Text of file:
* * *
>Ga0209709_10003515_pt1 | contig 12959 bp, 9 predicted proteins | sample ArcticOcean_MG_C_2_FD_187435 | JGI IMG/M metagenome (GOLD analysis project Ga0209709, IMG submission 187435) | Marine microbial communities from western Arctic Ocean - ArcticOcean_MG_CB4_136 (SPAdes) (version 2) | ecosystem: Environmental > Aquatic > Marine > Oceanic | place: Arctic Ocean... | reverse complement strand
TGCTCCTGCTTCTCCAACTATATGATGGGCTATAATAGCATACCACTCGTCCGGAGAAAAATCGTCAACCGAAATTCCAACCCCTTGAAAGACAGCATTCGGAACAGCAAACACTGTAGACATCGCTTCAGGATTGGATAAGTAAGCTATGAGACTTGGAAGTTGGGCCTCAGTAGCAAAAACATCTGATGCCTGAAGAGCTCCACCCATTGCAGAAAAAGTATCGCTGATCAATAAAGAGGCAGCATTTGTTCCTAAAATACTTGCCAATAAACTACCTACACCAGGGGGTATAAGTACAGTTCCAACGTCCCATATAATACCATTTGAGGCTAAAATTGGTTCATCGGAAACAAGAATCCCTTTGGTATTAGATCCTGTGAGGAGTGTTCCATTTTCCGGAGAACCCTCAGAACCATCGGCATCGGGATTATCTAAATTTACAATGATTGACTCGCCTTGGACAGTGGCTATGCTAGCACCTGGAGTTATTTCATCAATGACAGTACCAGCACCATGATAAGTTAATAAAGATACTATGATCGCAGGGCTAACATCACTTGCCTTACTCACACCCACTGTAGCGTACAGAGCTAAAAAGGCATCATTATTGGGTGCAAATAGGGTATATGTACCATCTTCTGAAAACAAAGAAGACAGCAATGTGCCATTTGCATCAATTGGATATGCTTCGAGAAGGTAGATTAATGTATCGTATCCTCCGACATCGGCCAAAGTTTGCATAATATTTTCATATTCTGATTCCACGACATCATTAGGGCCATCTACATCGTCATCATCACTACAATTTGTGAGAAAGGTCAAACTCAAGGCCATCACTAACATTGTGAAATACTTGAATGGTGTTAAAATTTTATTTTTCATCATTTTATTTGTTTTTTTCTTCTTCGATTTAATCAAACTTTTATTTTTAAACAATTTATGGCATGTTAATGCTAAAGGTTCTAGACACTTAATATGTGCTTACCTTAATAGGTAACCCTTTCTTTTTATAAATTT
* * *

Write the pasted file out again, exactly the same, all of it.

>Ga0209709_10003515_pt1 | contig 12959 bp, 9 predicted proteins | sample ArcticOcean_MG_C_2_FD_187435 | JGI IMG/M metagenome (GOLD analysis project Ga0209709, IMG submission 187435) | Marine microbial communities from western Arctic Ocean - ArcticOcean_MG_CB4_136 (SPAdes) (version 2) | ecosystem: Environmental > Aquatic > Marine > Oceanic | place: Arctic Ocean... | reverse complement strand
TGCTCCTGCTTCTCCAACTATATGATGGGCTATAATAGCATACCACTCGTCCGGAGAAAAATCGTCAACCGAAATTCCAACCCCTTGAAAGACAGCATTCGGAACAGCAAACACTGTAGACATCGCTTCAGGATTGGATAAGTAAGCTATGAGACTTGGAAGTTGGGCCTCAGTAGCAAAAACATCTGATGCCTGAAGAGCTCCACCCATTGCAGAAAAAGTATCGCTGATCAATAAAGAGGCAGCATTTGTTCCTAAAATACTTGCCAATAAACTACCTACACCAGGGGGTATAAGTACAGTTCCAACGTCCCATATAATACCATTTGAGGCTAAAATTGGTTCATCGGAAACAAGAATCCCTTTGGTATTAGATCCTGTGAGGAGTGTTCCATTTTCCGGAGAACCCTCAGAACCATCGGCATCGGGATTATCTAAATTTACAATGATTGACTCGCCTTGGACAGTGGCTATGCTAGCACCTGGAGTTATTTCATCAATGACAGTACCAGCACCATGATAAGTTAATAAAGATACTATGATCGCAGGGCTAACATCACTTGCCTTACTCACACCCACTGTAGCGTACAGAGCTAAAAAGGCATCATTATTGGGTGCAAATAGGGTATATGTACCATCTTCTGAAAACAAAGAAGACAGCAATGTGCCATTTGCATCAATTGGATATGCTTCGAGAAGGTAGATTAATGTATCGTATCCTCCGACATCGGCCAAAGTTTGCATAATATTTTCATATTCTGATTCCACGACATCATTAGGGCCATCTACATCGTCATCATCACTACAATTTGTGAGAAAGGTCAAACTCAAGGCCATCACTAACATTGTGAAATACTTGAATGGTGTTAAAATTTTATTTTTCATCATTTTATTTGTTTTTTTCTTCTTCGATTTAATCAAACTTTTATTTTTAAACAATTTATGGCATGTTAATGCTAAAGGTTCTAGACACTTAATATGTGCTTACCTTAATAGGTAACCCTTTCTTTTTATAAATTT